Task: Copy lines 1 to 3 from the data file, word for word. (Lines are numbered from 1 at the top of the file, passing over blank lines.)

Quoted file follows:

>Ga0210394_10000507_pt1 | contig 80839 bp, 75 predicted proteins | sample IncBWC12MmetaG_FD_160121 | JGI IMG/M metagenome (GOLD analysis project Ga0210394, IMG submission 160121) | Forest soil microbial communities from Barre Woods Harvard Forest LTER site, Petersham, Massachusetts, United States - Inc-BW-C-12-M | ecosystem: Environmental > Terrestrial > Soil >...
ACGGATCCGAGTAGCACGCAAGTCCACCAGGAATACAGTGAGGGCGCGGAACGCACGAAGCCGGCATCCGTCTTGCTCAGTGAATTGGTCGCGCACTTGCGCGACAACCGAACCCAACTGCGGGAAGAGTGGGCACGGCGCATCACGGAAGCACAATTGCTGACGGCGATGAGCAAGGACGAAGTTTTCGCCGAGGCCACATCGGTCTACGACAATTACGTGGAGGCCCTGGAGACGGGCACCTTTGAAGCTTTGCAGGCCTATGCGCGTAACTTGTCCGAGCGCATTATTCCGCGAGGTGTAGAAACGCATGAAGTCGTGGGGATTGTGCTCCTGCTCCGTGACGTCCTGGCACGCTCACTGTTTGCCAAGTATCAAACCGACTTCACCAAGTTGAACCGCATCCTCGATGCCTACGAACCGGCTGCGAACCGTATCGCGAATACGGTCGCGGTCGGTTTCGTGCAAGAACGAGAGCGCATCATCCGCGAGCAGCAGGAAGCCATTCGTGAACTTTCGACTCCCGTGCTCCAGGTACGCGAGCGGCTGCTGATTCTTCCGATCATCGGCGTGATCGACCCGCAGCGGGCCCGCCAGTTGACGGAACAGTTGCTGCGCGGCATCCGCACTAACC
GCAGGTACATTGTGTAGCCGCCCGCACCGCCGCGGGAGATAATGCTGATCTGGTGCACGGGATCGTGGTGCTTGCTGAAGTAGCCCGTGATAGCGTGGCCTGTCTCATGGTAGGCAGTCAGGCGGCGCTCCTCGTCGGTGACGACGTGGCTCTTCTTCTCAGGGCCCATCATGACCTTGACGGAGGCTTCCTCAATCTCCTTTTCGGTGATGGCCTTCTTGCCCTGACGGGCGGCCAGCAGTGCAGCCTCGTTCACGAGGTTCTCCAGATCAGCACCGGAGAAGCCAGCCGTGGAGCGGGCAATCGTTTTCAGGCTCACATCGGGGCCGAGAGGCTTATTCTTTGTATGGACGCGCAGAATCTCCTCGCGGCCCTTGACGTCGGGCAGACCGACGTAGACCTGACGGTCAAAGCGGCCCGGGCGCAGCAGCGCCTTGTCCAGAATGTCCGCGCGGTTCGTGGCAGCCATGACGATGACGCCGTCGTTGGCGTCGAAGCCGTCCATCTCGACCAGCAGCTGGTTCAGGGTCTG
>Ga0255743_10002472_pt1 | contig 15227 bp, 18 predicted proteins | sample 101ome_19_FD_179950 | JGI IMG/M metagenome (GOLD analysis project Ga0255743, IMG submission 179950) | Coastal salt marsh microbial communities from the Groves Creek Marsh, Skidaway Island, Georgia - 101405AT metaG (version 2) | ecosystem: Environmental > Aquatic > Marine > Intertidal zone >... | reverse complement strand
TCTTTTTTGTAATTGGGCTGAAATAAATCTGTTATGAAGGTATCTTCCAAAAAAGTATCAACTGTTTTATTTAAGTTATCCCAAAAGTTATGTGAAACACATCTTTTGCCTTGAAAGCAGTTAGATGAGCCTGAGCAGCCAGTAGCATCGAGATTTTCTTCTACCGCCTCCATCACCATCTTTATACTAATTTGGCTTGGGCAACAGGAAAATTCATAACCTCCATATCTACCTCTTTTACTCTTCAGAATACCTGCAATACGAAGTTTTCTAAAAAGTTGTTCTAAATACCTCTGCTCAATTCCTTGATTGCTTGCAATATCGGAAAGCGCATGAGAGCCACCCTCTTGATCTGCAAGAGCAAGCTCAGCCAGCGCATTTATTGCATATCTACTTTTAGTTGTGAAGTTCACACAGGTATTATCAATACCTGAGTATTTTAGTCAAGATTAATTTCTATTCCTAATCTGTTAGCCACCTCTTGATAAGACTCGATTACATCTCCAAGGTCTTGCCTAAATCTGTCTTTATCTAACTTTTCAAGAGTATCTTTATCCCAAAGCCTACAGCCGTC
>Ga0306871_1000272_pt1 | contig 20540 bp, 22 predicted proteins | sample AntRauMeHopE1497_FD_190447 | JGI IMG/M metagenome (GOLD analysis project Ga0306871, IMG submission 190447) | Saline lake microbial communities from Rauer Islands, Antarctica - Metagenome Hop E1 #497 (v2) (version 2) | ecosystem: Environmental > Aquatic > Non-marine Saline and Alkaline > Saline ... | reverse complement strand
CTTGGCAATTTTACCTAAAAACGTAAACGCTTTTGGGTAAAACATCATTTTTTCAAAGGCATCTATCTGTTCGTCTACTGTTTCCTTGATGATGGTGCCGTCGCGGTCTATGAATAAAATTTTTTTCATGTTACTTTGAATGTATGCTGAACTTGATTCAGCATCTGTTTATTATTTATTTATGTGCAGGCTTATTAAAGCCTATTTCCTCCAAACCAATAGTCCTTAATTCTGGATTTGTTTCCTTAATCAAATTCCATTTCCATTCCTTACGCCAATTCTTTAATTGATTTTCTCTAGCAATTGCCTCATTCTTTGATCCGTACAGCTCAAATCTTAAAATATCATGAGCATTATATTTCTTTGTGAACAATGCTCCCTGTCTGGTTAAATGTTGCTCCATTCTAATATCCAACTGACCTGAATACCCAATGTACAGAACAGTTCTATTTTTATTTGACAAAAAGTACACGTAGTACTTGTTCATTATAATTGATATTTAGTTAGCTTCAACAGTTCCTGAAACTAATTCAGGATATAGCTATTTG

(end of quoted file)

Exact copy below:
>Ga0210394_10000507_pt1 | contig 80839 bp, 75 predicted proteins | sample IncBWC12MmetaG_FD_160121 | JGI IMG/M metagenome (GOLD analysis project Ga0210394, IMG submission 160121) | Forest soil microbial communities from Barre Woods Harvard Forest LTER site, Petersham, Massachusetts, United States - Inc-BW-C-12-M | ecosystem: Environmental > Terrestrial > Soil >...
ACGGATCCGAGTAGCACGCAAGTCCACCAGGAATACAGTGAGGGCGCGGAACGCACGAAGCCGGCATCCGTCTTGCTCAGTGAATTGGTCGCGCACTTGCGCGACAACCGAACCCAACTGCGGGAAGAGTGGGCACGGCGCATCACGGAAGCACAATTGCTGACGGCGATGAGCAAGGACGAAGTTTTCGCCGAGGCCACATCGGTCTACGACAATTACGTGGAGGCCCTGGAGACGGGCACCTTTGAAGCTTTGCAGGCCTATGCGCGTAACTTGTCCGAGCGCATTATTCCGCGAGGTGTAGAAACGCATGAAGTCGTGGGGATTGTGCTCCTGCTCCGTGACGTCCTGGCACGCTCACTGTTTGCCAAGTATCAAACCGACTTCACCAAGTTGAACCGCATCCTCGATGCCTACGAACCGGCTGCGAACCGTATCGCGAATACGGTCGCGGTCGGTTTCGTGCAAGAACGAGAGCGCATCATCCGCGAGCAGCAGGAAGCCATTCGTGAACTTTCGACTCCCGTGCTCCAGGTACGCGAGCGGCTGCTGATTCTTCCGATCATCGGCGTGATCGACCCGCAGCGGGCCCGCCAGTTGACGGAACAGTTGCTGCGCGGCATCCGCACTAACC
GCAGGTACATTGTGTAGCCGCCCGCACCGCCGCGGGAGATAATGCTGATCTGGTGCACGGGATCGTGGTGCTTGCTGAAGTAGCCCGTGATAGCGTGGCCTGTCTCATGGTAGGCAGTCAGGCGGCGCTCCTCGTCGGTGACGACGTGGCTCTTCTTCTCAGGGCCCATCATGACCTTGACGGAGGCTTCCTCAATCTCCTTTTCGGTGATGGCCTTCTTGCCCTGACGGGCGGCCAGCAGTGCAGCCTCGTTCACGAGGTTCTCCAGATCAGCACCGGAGAAGCCAGCCGTGGAGCGGGCAATCGTTTTCAGGCTCACATCGGGGCCGAGAGGCTTATTCTTTGTATGGACGCGCAGAATCTCCTCGCGGCCCTTGACGTCGGGCAGACCGACGTAGACCTGACGGTCAAAGCGGCCCGGGCGCAGCAGCGCCTTGTCCAGAATGTCCGCGCGGTTCGTGGCAGCCATGACGATGACGCCGTCGTTGGCGTCGAAGCCGTCCATCTCGACCAGCAGCTGGTTCAGGGTCTG